Ten Million (
1889- June 18, 1964) was a minor league baseball playerwho played for various teams in the Northwestern League in the years prior to World War I. He is best known for his unusual name, and for his appearance in the T212 Obakseries of baseball cards.Fact|date=July 2007
Though it is sometimes reported that Million played for the
St. Louis Cardinals,cite web| title = Shanaman Sports Museum | url=http://tacomasportsmuseum.com/history_04.html | accessdate = 2006-10-03 ] , no concrete, contemporary record of this has ever been found, and Million does not appear in any official record book of Major League baseball.
While at least one web source reports that Million did play in the majors for St. Louis, no statistical evidence supporting this theory has been discovered, and Million does not appear in any official Major League baseball records.
It is within the realm of possibility that Million was invited to try out for the St. Louis Cardinals, or even that he participated in a Cardinals exhibition game or spring training game, neither of which would have been counted in official records. Even these assertions, though, have yet to be corroborated by any historical evidence.
Between 1909 and 1911, Obak cigarettes issued a series of baseball cards in order to promote their product. The cards were printed and distributed in a manner similar to that of the American Tobacco Companies' T206 set. The Obak series, catalogued as T212, was unique in that it was the first major set to exclusively feature players from Pacific Coast League teams.Fact|date=August 2007
Million appeared in the 1911 issue while playing for the Victoria baseball team. This card became quite popular among baseball card collectors, probably due to his name, and not his skill as a baseball player. The T212 issue was one of only two series to feature Million on one of its' cards. The other series, T4, was a cabinet issue also printed by Obak Cigarettes.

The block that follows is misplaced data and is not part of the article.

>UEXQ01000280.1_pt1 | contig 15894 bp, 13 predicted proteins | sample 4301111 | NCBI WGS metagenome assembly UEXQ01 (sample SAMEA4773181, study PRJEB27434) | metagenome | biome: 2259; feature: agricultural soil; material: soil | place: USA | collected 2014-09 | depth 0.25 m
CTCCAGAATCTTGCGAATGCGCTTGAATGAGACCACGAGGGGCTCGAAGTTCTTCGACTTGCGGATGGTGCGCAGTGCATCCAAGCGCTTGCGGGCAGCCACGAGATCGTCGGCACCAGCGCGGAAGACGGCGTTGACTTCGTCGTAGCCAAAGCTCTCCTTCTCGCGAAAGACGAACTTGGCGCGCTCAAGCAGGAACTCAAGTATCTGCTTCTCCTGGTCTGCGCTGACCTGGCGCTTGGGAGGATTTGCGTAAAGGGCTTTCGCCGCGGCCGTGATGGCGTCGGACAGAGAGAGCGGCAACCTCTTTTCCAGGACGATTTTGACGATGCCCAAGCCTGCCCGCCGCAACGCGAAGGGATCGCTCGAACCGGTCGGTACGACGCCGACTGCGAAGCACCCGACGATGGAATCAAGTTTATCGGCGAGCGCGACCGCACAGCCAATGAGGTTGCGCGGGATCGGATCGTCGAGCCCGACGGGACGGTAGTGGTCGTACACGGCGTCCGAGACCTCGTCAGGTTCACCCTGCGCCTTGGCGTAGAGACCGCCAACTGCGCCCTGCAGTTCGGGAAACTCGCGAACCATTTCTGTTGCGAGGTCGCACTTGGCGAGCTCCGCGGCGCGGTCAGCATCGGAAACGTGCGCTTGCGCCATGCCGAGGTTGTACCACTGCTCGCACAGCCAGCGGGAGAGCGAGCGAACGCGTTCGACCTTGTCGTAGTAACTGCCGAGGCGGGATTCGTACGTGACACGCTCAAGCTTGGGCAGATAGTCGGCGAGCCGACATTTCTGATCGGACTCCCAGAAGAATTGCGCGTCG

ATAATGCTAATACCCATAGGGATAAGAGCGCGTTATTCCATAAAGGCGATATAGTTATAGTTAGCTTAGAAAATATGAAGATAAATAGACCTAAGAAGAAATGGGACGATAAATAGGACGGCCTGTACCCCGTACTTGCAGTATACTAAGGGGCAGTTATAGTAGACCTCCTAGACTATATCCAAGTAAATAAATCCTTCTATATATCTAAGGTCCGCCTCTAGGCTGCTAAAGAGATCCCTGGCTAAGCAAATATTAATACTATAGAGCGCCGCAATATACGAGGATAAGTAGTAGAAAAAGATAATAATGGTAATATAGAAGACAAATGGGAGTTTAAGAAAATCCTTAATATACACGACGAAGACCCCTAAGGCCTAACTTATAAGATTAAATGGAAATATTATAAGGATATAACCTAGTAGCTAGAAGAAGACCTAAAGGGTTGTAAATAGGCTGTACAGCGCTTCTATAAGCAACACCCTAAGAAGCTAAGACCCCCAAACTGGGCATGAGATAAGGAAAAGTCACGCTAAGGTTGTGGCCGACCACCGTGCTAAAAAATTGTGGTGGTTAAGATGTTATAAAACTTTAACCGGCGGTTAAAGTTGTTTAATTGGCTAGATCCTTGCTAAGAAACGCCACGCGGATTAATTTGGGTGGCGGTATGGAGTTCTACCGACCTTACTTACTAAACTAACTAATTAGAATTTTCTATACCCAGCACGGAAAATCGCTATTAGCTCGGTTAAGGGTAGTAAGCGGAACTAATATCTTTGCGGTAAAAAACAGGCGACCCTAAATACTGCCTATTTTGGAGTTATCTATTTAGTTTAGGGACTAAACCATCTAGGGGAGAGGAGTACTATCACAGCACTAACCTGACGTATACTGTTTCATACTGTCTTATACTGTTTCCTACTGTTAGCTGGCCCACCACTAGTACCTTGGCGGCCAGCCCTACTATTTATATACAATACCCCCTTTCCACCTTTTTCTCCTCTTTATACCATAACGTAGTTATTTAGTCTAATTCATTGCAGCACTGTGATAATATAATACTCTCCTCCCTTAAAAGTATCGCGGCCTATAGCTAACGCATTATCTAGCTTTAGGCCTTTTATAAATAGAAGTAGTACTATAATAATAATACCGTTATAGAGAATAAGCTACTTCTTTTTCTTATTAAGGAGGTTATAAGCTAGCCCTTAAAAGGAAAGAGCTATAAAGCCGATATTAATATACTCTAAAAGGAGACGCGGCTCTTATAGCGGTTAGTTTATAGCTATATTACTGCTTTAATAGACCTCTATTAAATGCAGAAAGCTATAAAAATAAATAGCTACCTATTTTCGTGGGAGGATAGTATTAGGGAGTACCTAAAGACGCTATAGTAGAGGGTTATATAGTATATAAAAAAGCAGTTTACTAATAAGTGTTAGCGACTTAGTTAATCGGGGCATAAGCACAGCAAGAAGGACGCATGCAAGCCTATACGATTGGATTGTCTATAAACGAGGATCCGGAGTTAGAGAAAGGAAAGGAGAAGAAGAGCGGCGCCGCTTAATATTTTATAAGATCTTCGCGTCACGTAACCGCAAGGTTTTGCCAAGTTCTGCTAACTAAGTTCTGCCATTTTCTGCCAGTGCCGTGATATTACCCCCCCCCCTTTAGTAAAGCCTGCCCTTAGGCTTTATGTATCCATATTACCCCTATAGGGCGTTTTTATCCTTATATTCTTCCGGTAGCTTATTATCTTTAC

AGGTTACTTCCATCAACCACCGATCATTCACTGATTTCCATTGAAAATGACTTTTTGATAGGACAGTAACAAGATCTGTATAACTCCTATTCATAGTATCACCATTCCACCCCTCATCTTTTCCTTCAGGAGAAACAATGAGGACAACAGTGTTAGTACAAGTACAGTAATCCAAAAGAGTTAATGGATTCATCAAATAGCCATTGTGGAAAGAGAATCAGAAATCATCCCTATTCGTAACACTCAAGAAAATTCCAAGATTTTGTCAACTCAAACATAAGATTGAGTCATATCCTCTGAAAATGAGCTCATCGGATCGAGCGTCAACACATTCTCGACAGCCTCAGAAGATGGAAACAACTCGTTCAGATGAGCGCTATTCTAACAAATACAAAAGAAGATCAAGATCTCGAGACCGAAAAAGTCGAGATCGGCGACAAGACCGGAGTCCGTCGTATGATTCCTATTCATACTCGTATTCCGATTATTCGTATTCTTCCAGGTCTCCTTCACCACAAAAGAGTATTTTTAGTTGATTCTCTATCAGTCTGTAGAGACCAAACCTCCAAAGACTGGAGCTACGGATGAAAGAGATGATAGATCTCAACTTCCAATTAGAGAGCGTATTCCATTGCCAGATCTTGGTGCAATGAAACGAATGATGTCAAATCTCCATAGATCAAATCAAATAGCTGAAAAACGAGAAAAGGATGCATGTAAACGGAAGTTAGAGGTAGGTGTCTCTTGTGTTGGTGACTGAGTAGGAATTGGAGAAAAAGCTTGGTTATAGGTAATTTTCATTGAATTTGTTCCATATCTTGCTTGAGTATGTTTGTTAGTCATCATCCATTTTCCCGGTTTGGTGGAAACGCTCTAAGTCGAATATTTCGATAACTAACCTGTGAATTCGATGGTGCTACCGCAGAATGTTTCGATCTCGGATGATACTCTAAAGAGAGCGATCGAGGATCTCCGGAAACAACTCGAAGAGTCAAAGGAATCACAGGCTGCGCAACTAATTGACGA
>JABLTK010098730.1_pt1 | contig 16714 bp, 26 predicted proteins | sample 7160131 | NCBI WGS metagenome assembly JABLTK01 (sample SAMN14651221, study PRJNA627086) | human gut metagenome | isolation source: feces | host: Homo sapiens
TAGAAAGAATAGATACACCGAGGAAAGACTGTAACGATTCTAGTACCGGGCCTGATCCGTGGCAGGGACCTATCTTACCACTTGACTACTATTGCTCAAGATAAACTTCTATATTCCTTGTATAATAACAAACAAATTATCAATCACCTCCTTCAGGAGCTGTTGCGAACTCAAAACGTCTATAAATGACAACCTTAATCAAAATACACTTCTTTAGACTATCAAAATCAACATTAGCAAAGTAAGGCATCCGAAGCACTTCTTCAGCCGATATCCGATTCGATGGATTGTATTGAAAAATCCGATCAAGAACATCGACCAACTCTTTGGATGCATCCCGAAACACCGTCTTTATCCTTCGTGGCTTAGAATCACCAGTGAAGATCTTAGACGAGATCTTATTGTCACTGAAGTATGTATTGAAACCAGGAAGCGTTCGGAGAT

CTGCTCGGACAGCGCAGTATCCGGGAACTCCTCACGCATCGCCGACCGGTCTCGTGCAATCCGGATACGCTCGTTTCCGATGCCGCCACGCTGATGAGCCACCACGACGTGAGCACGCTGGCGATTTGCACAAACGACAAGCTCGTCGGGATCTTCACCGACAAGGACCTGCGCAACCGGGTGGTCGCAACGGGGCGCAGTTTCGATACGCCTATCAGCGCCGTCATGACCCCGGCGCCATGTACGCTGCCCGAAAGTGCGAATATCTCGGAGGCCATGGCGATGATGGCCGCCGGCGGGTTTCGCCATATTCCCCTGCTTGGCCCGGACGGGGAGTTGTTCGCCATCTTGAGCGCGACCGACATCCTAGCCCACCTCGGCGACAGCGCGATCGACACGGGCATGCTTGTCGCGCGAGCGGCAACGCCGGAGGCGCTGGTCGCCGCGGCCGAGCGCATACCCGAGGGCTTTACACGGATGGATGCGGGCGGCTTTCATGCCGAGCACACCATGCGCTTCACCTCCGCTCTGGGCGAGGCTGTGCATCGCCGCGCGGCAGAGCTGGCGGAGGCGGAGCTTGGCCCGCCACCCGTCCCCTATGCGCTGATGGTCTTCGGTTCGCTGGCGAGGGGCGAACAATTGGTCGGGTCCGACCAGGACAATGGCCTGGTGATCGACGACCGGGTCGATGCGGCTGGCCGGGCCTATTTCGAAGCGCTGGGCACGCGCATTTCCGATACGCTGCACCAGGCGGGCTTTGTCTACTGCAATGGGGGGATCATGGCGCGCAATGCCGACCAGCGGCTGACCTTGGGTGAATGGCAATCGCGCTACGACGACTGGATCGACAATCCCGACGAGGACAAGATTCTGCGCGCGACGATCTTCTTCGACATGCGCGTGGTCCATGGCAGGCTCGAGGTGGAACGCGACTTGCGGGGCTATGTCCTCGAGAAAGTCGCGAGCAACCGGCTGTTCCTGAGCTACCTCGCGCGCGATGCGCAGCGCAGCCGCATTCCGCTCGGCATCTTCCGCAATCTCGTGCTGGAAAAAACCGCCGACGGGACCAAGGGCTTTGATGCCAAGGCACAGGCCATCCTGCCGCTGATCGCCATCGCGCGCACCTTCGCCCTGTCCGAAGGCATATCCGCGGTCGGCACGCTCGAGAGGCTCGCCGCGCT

Million was born in
Mount Vernon, Washington, and attended the University of Washington. Apparently, his mother had quite the sense of humor and decided to name him "Ten." She was a persuasive figure in his life, as she convinced his wife to name their daughter "Decillian," by bribing her with 50 dollars. [The daughter picked up the nickname Dixie in her childhood, to which she has used in her adult life]
Million attended Broadway High School, and graduated in 1908. He went on to college at UW. After his playing days, he stayed close to home and moved to Seattle. There, he worked for the city as a
claims adjuster. After leaving that position, he began working for the local SpaldingSporting Goods store, where he met his future wife, Christine. During his downtime, Million refereed in games for high school baseball, football, and basketball.
References & Footnotes
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